Copper Prices Say a Global Recession Could Become Reality Soon
A global recession could be brewing. Investors beware: your portfolios could be on the line.
This may sound too dire, but there are warnings that a worldwide recession could become reality much sooner than expected.
One indicator of global economic health worth watching is copper prices. Due to the red metal’s relationship to the economy at large, it is sometimes called “Dr. Copper,” and there’s a really good reason behind that.
The red metal has massive industrial and commercial uses around the world. So, if something happens in the copper market, it could be taken as a warning sign that something big could be ahead for the global economy.
With this said, copper prices have been tumbling, and this trend could be saying that the economy is in trouble.
Look at the copper price chart below to get some perspective.
Chart courtesy of StockCharts.com
In early June, copper was trading at around $3.30 per pound. Now it trades at $2.68. This was a decline of close to 19% in a matter of a few months.
This is one of the fastest declines we have seen in copper prices in a while, and it shouldn’t be taken lightly.
Here’s the thing: if you look from a technical analysis perspective, it appears that the price of copper could drop further.
We see the red metal’s price breaking below a key support level, momentum indicators turning in favor of buyers, and trading volume increasing as prices drop.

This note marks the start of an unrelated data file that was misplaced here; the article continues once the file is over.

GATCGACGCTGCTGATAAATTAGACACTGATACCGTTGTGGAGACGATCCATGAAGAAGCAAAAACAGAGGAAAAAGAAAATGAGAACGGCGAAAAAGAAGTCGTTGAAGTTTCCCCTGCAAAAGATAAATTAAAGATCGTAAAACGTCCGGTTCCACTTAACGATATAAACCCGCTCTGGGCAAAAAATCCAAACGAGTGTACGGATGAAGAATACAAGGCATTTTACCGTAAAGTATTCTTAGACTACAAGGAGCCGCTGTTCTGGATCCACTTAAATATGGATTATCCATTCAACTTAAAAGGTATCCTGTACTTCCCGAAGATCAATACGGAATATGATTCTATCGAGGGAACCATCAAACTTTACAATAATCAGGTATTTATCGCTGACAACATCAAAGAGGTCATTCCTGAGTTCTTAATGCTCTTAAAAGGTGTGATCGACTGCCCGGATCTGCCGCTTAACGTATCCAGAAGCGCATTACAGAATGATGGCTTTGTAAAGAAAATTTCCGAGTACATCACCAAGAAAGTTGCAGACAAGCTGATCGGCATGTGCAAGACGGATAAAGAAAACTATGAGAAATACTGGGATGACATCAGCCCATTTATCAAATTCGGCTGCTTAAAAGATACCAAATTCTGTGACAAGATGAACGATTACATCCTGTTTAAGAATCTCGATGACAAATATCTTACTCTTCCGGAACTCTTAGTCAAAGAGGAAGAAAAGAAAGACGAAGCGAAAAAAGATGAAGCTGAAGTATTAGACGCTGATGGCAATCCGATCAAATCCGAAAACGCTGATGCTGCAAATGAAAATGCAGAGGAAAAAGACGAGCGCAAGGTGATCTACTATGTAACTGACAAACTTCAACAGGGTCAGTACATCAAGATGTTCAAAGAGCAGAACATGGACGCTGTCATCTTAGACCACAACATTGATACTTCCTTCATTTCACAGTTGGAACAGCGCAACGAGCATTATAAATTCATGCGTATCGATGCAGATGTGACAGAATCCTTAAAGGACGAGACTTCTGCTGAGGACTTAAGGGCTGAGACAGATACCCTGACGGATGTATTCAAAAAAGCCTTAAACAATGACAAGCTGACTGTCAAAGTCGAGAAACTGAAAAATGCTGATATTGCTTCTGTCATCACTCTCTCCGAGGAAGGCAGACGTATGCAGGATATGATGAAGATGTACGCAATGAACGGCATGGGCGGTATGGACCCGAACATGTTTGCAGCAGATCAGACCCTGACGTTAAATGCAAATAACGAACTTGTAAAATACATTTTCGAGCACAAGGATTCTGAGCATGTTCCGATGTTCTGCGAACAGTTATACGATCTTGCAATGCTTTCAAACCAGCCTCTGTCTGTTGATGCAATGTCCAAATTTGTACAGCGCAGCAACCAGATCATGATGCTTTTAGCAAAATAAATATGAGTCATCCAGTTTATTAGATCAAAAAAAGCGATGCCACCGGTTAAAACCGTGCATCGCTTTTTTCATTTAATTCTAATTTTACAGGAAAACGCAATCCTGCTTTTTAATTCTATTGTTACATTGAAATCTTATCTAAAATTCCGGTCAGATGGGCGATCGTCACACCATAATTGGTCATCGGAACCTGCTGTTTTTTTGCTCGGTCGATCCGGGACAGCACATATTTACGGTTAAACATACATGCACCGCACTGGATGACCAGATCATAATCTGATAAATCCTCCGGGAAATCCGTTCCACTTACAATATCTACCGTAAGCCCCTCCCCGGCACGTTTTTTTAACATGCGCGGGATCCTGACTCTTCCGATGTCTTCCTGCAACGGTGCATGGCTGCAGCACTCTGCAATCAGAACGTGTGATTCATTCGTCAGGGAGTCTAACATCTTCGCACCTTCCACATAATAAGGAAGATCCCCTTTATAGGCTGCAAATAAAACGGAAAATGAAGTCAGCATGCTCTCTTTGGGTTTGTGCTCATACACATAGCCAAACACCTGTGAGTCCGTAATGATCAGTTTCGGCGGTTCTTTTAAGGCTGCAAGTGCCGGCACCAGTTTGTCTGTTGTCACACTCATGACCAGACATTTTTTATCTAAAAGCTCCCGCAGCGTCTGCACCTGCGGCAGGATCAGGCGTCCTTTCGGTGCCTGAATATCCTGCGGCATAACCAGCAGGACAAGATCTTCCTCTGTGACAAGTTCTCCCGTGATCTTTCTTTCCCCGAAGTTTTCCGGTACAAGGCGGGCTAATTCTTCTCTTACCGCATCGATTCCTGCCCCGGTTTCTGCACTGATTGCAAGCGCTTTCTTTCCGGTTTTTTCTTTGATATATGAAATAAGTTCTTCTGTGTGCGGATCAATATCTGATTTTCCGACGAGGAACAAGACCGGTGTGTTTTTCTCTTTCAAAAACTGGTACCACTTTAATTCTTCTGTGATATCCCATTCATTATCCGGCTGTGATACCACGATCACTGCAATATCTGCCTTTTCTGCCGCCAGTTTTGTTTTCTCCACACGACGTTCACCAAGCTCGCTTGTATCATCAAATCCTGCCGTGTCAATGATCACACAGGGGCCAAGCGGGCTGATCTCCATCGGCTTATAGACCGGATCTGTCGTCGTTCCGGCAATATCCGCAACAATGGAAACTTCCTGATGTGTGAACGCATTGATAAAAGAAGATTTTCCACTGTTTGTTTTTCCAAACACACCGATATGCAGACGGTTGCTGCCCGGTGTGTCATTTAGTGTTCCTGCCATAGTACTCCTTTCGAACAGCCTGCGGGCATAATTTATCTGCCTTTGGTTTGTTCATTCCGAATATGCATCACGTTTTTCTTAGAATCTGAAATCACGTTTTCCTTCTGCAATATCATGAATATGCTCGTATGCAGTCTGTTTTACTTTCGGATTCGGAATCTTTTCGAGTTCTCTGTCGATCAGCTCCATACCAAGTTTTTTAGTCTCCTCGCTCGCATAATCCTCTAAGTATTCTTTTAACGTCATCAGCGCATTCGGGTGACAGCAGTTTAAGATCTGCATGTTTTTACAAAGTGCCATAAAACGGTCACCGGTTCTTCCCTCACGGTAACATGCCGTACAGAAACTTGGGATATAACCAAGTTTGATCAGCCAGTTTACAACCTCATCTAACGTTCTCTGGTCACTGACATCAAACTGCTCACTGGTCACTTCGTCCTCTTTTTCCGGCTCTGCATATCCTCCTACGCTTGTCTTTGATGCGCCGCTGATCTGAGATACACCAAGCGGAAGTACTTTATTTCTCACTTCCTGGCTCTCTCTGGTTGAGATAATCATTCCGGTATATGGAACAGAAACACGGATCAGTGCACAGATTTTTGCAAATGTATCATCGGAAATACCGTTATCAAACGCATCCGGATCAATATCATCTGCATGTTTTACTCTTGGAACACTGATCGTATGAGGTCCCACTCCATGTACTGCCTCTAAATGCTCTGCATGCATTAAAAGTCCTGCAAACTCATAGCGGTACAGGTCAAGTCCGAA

From a fundamental analysis perspective, we are seeing the amount of copper stored in warehouses increase. There has been a solid uptick in inventory levels since early August. When copper keeps piling up in warehouses, it means there’s less demand for it.
This is all very bearish for copper, and ultimately a sign that a global recession could be looming.
Why Worry About a Global Recession?
Over the past few years, the global economy has worked really hard to fight slow growth.
When I say “the global economy,” I mean collectively central banks around the world. They have lowered their interest rates and printed money to make sure economic growth remains intact.
Despite all that, we haven’t seen robust growth. Take the eurozone, for example; it’s still growing at a dismal pace. The European Central Bank (ECB) has been printing money and keeping interest rates low. Its efforts have been relatively failing so far.
If copper prices are correct and we are headed toward a world recession, I see a big mess this time around.
In the previous global recession, central banks had some room to maneuver. Now, if there’s another big recession, central banks may not be able to do much.
In the midst of all this, investors could get hurt badly.
Remember, earnings matter a lot. A global recession could take a very heavy toll on companies’ revenues and earnings. Obviously, their stock prices would react to this situation by falling.
With all this in mind, be very careful when it comes to making investment decisions.